Decentralisation v compliance: How Centrifuge is helping improve processes for onboarding and KYC

Decentralisation and in particular DeFi is a very compelling idea, in part because it challenges some of the financial power structures that currently exist, whereby capital is created, managed and provided by a monopoly of institutions in a way that benefits the few over the many.

Although I am ideologically in support of the premise, I recognise the practical reality of trying to launch an enterprise in a centralised ecosystem dominated by governments, central banks and their off-shoots. These agents still control the rules of the game. Playing outside of those rules or creating new ones might appease the revolutionary among us, but will prove short lived under current constraints. In this context, while DeFi can aspire to rebuild even in fundamental ways the existing financial highway, it will likely need to do so by knowing the limitations that the system currently enforces. This doesn’t mean that new innovative projects and concepts can’t emerge or have meaningful impact in how ‘business’ is waged.

In the case of Centrifuge, it is walking a path in the present with a firm vision of the future, providing a bridge between real and digital assets. To execute that, it needs to deliver an onboarding process that verifies the parties interested in participating.

What is KYC and why it’s important

Know your customer (KYC) is probably something that we’re intimately familiar with through our experience of registering an account with an institution, platform or other financial service. It is a mandatory process of due diligence to validate and verify individuals or businesses as suitable and not engaging in illegal or nefarious activities. It helps credit providers and other lending platforms assess a client’s credit worthiness, and evaluate the risk and probability of insolvency. At the macro level, it can help prevent reputation-damaging headlines such as organised crime, money laundering, and funding of terrorism.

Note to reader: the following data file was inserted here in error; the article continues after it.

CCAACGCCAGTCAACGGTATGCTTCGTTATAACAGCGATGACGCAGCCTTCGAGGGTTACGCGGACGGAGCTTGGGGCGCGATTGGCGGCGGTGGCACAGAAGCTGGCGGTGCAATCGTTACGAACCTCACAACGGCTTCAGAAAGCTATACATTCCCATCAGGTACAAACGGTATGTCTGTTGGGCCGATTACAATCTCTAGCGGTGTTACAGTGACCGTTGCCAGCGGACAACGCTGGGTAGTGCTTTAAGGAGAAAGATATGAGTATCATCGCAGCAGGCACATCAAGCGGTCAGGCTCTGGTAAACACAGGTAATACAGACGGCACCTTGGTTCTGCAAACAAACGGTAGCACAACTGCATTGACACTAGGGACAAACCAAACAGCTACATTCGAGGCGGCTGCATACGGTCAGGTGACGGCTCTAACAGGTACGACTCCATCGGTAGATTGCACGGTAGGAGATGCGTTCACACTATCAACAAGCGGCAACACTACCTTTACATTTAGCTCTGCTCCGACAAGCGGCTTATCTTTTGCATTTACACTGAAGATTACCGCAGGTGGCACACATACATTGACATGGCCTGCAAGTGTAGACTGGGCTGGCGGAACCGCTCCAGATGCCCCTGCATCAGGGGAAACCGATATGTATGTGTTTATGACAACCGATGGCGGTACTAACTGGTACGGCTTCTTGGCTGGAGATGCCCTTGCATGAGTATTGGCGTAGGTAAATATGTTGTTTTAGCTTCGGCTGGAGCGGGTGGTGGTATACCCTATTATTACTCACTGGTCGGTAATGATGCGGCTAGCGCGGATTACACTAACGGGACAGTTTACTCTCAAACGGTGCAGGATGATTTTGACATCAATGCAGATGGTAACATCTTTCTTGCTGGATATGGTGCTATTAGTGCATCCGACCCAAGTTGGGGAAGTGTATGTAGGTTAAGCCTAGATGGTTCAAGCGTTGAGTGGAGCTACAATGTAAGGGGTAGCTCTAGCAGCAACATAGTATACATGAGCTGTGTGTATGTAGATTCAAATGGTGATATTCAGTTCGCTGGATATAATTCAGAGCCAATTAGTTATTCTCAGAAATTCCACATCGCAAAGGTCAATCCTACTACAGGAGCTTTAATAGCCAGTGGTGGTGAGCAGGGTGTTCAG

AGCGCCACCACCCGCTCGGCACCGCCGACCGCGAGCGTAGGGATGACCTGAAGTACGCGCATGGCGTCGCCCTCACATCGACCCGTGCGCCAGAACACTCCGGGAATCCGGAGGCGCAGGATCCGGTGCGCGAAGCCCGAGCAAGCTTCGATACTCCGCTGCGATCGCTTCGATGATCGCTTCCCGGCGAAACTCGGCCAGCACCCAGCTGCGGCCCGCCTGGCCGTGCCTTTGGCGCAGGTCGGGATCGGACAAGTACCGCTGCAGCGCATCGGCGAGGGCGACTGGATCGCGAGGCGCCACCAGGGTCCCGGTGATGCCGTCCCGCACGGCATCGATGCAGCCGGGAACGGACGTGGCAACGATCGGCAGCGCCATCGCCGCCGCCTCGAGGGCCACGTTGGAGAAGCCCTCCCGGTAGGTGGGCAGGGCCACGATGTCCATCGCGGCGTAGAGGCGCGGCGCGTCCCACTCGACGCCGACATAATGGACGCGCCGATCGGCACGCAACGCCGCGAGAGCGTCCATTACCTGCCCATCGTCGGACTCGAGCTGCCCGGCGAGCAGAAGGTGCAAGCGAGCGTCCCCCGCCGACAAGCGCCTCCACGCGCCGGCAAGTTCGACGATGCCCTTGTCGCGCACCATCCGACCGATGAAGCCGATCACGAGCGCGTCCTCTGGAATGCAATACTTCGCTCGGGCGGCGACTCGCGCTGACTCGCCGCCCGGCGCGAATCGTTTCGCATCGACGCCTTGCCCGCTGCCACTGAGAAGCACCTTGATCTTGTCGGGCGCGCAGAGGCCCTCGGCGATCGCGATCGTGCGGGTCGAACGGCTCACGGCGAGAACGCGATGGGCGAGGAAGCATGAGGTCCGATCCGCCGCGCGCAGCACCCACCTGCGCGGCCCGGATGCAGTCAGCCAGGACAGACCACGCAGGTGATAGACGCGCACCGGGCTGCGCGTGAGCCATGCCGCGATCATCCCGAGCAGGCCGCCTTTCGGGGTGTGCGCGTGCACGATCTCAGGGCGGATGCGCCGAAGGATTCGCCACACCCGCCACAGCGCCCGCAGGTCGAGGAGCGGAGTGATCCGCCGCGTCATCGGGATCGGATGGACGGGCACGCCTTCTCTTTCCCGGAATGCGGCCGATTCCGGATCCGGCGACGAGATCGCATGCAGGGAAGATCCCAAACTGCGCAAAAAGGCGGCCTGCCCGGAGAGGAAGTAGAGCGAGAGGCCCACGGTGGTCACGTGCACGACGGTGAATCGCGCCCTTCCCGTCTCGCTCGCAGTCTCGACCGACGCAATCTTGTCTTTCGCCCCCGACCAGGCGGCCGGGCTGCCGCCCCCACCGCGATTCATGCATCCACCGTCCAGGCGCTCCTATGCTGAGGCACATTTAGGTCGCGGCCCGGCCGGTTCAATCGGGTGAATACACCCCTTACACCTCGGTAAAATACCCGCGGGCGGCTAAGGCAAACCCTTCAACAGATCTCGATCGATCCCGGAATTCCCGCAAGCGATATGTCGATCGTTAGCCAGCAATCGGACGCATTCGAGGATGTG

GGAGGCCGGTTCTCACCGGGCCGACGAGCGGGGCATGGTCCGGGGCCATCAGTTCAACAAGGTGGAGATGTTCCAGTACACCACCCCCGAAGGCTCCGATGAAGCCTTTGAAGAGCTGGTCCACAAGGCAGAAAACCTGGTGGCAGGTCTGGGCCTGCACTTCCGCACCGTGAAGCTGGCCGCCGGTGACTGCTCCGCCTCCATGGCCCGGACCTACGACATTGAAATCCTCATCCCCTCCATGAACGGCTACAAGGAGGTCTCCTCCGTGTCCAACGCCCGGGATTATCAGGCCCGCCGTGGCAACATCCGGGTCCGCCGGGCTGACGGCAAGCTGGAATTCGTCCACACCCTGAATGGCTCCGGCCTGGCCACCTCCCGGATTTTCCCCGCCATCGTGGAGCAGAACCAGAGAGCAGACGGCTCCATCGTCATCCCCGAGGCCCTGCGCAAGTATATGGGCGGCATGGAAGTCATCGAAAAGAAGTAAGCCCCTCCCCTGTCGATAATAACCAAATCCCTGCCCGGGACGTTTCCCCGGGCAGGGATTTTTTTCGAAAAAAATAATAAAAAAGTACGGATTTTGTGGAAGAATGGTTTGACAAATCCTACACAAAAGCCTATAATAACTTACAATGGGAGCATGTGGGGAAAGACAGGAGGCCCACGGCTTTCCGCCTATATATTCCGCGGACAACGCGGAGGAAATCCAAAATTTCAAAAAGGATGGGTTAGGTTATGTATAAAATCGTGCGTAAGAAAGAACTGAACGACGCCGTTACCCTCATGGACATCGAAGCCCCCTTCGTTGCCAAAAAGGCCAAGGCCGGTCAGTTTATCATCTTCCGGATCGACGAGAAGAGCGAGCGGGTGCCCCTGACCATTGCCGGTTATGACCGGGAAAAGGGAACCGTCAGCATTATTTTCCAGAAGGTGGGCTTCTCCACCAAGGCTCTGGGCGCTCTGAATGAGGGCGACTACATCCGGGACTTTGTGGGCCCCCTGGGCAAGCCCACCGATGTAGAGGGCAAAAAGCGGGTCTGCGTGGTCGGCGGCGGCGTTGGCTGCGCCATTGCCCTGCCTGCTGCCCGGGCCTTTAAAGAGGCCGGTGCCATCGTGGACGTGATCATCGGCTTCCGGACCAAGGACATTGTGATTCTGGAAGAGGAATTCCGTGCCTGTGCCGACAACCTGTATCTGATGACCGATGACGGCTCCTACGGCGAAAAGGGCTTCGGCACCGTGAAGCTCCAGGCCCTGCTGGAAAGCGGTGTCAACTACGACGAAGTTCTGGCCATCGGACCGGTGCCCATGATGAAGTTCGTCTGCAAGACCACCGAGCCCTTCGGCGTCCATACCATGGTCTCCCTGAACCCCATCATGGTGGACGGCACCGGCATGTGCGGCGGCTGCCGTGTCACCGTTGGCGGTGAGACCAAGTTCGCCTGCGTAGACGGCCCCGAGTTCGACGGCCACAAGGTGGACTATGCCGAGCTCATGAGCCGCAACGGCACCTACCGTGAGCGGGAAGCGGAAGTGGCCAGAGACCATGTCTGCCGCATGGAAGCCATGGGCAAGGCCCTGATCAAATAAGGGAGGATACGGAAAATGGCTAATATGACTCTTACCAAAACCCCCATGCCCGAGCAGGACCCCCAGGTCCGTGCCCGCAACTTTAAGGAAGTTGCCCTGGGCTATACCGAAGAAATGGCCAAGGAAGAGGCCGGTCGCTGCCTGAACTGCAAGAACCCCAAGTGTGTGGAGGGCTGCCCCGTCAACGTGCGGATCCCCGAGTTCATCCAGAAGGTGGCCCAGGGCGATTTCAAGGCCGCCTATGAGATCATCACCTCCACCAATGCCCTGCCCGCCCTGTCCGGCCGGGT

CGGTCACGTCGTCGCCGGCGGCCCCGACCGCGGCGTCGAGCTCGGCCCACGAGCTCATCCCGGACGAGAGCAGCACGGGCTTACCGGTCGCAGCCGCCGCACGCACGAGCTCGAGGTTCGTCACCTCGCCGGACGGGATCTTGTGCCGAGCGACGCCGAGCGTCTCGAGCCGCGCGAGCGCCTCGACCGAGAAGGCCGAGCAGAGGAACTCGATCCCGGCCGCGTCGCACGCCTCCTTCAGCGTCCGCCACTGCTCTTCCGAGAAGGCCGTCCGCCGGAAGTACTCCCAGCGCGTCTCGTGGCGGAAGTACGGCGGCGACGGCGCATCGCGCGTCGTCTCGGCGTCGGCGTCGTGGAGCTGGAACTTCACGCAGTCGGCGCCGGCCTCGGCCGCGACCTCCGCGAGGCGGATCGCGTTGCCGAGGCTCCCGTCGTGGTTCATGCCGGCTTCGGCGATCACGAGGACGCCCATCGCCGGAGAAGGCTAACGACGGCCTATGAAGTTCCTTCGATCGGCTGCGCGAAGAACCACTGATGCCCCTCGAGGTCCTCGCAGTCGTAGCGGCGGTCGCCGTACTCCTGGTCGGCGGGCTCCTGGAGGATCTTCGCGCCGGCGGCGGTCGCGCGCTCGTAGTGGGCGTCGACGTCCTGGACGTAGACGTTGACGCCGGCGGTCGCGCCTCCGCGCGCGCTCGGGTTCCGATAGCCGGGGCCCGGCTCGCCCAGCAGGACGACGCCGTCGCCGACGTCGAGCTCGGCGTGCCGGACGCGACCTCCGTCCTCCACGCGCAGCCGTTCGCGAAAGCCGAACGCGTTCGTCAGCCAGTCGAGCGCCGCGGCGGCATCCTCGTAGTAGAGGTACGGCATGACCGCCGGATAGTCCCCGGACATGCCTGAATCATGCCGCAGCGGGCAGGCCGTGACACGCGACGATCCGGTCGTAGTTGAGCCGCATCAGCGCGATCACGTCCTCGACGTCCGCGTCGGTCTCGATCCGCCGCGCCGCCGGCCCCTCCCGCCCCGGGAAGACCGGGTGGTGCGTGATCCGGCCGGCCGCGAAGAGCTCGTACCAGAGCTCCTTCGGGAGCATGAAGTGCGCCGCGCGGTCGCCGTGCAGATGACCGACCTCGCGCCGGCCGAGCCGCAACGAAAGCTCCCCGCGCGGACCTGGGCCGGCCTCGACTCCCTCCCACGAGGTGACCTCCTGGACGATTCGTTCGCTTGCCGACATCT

When banks/institutions don’t follow KYC and affiliated protocols, they leave themselves open to significant regulatory penalties and potentially irreparable harm to their brand.

Problems with KYC processes

Our direct experience with KYC affirms the process is often time consuming, tedious, excessively complicated and onerous, and costly and inefficient for everyone involved. Studies have shown that onboarding can range from anywhere between 30-50 days.

These problems are compounded by the absence of a global standard for KYC regulation. In 2017, a survey conducted by Thomson Reuters found that respondents on average engagement with 10 global banking corporations, each one placing different demands throughout the KYC screening process. This experience discourages clients/investors from continuing with their application or even search for less demanding environments in which to apply.

Compliance costs have also continued to increase due to KYC requirements imposed on institutions by their regulators. In the same survey, TR found that in 2017, the average spend by institutions in their compliance divisions increased in total by $8 million, while the number of staff required increased by an average of 68. Despite the increases, many institutions reported having insufficient resources to ensure compliance with regulatory requirements.